Credit: Contributed

Nell Braxton Gibson was 13 years old when Emmett Till was murdered in Mississippi at the age of 14. She was living 60 miles away from where Till’s body was found, and the memory was one of many that inspired her to share her story with the world.

A child of the Civil Rights Movement, Gibson released her first book this year, “Too Proud to Bend: The Journey of a Civil Rights Foot Soldier.” The book is a coming-of-age story about her experience living in the segregated South.

“A lot of people who read about the Civil Rights Movement think it’s about water fountains and sitting in front of the bus,” she said in a recent interview with the AmNews. “People don’t know about the day-to-day lives of people during that time.”

Get to know Nell Braxton Gibson

  • Born in Cordele, Ga.
  • First woman to serve on the Board of Trustees at Berkeley Divinity School at Yale University
  • Listed in Who’s Who Among African Americans
  • Member of the Metro-Manhattan Chapter of The Links, Incorporated
  • Her daughter is the first African-American Board-Certified veterinary neurosurgeon

Born in Cordele, Ga., Gibson moved with her family in many places in the South, including Beaumont and Austin, Texas; Daytona Beach, Fla., and Tougaloo, Miss., before settling in Sacramento, Calif.

When she was a baby, her family escaped the Beaumont Race Riot of 1943 and was involved in the movement to change things in the Jim Crow South as active members of the NAACP.

Being around civil rights icons such as Medgar Evers was a common occurrence during her childhood. She notes that many Blacks at the time, no matter their socioeconomic class, were discriminated against and were fearful of trying to change things.

“Back then, you could be killed for being a member of the NAACP,” she said. “adults were terrified about saying they were members. Those who were members were terrified of being found out. I remember that feeling.”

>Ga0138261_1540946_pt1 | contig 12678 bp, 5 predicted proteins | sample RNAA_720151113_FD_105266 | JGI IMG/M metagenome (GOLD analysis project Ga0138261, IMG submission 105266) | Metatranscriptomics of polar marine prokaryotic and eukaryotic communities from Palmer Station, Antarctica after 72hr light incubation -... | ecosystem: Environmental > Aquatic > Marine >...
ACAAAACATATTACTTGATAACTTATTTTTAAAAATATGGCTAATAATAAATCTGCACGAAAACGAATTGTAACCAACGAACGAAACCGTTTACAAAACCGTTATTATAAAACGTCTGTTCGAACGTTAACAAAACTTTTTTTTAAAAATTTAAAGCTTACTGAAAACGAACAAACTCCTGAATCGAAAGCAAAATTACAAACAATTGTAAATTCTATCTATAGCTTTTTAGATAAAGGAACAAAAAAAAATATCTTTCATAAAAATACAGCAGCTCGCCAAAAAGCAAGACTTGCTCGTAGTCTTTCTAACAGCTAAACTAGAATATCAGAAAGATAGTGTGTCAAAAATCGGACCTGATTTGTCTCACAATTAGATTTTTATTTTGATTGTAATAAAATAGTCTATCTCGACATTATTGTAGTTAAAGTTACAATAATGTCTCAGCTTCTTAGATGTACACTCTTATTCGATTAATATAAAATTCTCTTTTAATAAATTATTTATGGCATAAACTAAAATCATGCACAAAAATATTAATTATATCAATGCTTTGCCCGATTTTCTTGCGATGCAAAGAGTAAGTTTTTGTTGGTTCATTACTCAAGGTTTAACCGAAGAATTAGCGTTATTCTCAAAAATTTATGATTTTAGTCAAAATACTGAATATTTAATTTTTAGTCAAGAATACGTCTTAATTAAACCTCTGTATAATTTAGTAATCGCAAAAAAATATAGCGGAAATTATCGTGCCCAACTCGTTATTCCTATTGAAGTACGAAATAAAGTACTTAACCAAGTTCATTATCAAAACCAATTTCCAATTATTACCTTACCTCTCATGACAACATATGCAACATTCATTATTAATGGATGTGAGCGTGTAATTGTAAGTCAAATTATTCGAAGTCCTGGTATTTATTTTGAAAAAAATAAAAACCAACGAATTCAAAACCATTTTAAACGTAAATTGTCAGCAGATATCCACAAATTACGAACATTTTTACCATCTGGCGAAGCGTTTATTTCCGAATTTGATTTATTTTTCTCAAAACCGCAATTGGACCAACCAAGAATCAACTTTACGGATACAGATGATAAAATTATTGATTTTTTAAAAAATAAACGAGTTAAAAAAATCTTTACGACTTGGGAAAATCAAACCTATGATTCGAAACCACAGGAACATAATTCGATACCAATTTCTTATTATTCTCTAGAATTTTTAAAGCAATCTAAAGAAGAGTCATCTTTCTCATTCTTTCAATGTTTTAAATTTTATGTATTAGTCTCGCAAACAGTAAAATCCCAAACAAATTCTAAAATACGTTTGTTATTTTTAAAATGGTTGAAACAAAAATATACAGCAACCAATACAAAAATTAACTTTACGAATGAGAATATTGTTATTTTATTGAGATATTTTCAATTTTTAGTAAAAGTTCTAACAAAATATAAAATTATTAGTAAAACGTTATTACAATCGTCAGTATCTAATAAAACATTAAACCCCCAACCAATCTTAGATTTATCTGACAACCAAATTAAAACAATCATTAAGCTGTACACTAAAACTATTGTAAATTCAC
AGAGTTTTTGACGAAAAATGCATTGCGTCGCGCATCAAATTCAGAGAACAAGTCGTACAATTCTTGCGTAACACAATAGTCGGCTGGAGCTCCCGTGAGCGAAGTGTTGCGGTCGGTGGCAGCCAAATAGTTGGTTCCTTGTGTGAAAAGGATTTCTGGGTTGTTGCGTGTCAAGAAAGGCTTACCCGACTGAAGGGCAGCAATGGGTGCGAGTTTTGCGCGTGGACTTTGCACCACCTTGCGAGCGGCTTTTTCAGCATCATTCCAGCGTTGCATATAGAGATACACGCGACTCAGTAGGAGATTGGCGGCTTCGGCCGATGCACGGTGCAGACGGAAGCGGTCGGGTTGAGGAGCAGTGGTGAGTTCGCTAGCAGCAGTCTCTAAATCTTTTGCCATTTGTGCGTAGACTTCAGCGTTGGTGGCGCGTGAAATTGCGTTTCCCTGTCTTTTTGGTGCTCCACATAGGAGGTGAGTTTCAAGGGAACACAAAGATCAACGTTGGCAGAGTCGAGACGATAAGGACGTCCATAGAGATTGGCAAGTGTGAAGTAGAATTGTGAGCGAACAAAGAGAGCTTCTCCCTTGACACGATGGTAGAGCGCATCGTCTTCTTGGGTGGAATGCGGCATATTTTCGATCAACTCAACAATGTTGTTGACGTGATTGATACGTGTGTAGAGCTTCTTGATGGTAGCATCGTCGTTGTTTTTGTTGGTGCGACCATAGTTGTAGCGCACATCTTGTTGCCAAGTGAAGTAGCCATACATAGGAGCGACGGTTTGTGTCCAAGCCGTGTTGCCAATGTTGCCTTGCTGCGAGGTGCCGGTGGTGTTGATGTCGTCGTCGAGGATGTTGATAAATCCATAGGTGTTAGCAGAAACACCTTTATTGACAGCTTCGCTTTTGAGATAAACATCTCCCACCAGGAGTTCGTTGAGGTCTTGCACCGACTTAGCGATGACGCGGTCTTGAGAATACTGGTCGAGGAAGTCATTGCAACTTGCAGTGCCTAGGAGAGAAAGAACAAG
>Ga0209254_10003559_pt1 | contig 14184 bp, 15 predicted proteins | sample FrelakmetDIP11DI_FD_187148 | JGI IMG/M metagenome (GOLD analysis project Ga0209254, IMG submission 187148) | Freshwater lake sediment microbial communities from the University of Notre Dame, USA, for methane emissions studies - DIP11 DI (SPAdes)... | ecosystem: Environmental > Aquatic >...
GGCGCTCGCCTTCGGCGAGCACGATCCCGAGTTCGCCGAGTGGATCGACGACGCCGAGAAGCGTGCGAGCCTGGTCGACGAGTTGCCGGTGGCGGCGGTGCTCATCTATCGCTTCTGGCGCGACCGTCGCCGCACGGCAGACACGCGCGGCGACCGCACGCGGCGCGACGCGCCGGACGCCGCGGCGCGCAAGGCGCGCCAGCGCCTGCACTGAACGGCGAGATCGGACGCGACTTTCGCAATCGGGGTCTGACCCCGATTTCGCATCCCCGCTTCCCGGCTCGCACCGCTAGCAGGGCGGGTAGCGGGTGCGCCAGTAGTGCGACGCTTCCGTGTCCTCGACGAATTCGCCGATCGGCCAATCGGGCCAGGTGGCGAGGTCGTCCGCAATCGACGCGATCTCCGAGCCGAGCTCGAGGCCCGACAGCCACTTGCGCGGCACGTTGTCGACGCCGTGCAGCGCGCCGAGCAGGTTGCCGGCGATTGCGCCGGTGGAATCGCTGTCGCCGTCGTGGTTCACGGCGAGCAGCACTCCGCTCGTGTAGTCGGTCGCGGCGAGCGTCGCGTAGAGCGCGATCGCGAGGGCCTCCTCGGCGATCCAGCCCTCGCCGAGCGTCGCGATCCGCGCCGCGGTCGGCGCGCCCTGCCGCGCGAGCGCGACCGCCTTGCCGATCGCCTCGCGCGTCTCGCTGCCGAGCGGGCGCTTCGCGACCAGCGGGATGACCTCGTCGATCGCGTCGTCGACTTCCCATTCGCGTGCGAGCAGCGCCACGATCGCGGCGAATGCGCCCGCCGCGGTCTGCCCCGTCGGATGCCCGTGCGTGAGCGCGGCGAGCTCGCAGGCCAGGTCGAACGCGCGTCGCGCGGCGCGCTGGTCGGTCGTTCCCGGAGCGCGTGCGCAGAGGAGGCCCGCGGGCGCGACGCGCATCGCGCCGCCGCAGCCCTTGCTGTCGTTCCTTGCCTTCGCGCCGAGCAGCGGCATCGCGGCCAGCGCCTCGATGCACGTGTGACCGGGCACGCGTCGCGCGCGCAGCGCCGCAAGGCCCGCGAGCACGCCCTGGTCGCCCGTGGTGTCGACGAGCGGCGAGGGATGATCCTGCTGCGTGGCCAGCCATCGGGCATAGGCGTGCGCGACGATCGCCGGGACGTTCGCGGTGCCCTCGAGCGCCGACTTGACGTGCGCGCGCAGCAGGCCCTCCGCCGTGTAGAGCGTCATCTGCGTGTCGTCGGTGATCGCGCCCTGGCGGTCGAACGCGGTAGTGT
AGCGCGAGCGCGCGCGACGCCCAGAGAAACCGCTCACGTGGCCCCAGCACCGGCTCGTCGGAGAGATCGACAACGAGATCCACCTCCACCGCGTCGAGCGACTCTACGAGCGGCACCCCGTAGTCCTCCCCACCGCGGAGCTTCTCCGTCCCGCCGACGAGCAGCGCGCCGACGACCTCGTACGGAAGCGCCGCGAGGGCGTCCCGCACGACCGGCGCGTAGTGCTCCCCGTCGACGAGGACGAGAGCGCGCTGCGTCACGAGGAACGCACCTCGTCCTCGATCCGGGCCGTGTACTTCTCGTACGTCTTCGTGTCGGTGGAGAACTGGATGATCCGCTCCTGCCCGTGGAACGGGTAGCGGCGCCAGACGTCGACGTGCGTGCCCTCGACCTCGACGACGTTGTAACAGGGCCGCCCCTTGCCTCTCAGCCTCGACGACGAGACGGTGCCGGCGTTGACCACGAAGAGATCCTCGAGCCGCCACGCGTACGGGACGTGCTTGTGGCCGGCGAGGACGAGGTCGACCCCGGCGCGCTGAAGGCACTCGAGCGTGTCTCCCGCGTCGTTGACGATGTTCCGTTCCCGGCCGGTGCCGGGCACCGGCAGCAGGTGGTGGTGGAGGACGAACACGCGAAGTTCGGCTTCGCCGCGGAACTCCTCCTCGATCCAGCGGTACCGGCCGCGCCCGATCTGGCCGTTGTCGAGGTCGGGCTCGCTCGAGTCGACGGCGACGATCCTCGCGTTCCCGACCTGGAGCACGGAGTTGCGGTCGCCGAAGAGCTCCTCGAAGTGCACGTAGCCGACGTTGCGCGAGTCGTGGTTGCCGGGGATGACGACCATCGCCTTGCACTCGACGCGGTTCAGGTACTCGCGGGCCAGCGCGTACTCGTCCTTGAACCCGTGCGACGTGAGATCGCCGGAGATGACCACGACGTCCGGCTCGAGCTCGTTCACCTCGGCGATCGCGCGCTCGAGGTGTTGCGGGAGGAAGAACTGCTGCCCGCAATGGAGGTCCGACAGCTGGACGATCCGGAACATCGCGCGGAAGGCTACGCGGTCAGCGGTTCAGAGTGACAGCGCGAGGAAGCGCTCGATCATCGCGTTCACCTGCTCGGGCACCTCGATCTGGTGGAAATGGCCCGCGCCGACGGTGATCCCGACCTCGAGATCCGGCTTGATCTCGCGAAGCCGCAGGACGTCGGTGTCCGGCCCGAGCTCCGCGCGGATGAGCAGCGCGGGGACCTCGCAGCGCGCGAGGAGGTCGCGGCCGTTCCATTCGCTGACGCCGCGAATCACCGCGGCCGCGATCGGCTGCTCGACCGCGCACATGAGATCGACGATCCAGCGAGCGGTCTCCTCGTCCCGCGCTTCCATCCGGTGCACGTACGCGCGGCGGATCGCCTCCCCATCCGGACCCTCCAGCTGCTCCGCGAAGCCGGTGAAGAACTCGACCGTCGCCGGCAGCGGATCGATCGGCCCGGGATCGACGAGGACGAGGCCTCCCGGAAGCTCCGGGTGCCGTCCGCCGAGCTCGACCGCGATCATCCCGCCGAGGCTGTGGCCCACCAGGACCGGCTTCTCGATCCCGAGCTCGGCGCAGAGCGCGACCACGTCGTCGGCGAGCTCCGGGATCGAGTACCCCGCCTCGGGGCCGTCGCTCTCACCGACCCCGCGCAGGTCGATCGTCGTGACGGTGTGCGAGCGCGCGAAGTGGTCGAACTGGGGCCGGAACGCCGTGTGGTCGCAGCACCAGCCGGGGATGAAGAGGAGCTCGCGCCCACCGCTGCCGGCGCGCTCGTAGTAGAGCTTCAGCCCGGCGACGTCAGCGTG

Her father was an athletic coach and director for the YMCA and historically Black colleges, including Tougaloo College and Bethune-Cookman University. Her mother held a master’s degree and was a college administrator.

Gibson recalls knowing Dr. Mary McLeod Bethune when she and her sister were children being mentored by her.

“We would spend time at her house and eat cookies and drink lemonade,” Gibson said. “She said to us that Black people who came before us had sacrificed so that our lives would be easier, and she made us promise that we would make the world a better place for Blacks after us.”

Several episodes in Gibson’s life had lasting affects, fueling her commitment to Bethune. One instance includes the non-racially motivated shooting of her teenage boyfriend and a white ambulance driver refusing to transport him to a hospital, resulting in his death. She also witnessed a Black woman with a sick baby being turned away from a segregated hospital in Atlanta and the baby dying.

“I realized this is a planned thing,” she said. “These are not just accidents that happen to us. We are dying all the time. This is causing our death.”

Gibson’s own journey in developing her talent for writing included being educated at Tougaloo College and Spelman College and eventually earning her degree in writing from SUNY Empire State College. Her focus was specifically on Black women writers. Zora Neale Hurston and Alice Walker are two writer she draws inspiration from.

As she witnessed isolated incidents of injustices against Blacks in the 1950s, she also witnessed and participated in historic moments, including Dr. Martin Luther King Jr.’s speeches, Rosa Parks’ arrest, marches and the numerous sit-ins, which ignited her hope that things would change.

About current times, Gibson said that recent police killings of unarmed Black men is history repeating itself.

“In my 70-plus years of living, I have yet to have a positive experience with a police officer,” she said. “I can’t begin to imagine what kind of fears and reaction these kids are developing now that will last them a lifetime. I’ve lived long enough to be able to identify as a child. Now I identify as a mother.”

Gibson added that she admires the Black Lives Matter movement started by youth and the role that social media is playing in 21st century Black activism. She feels that without a single leader of the movement, several leaders should set goals for the cause.

Her advice to young activists of today is that even the smallest contributions are making the biggest impacts.

“They don’t have to be big, important people to make change in the world,” she said. “The foot soldiers are just as important as the names that everyone knows.”

More information on Gibson and her book can be found on at Gibson will be doing a reading on Tuesday, September 15 at 6:30pm at the Alma Rangel Gardens Courtyard. The event is free and open to the public. Those interested in attending can RSVP by emailing Monica Azare at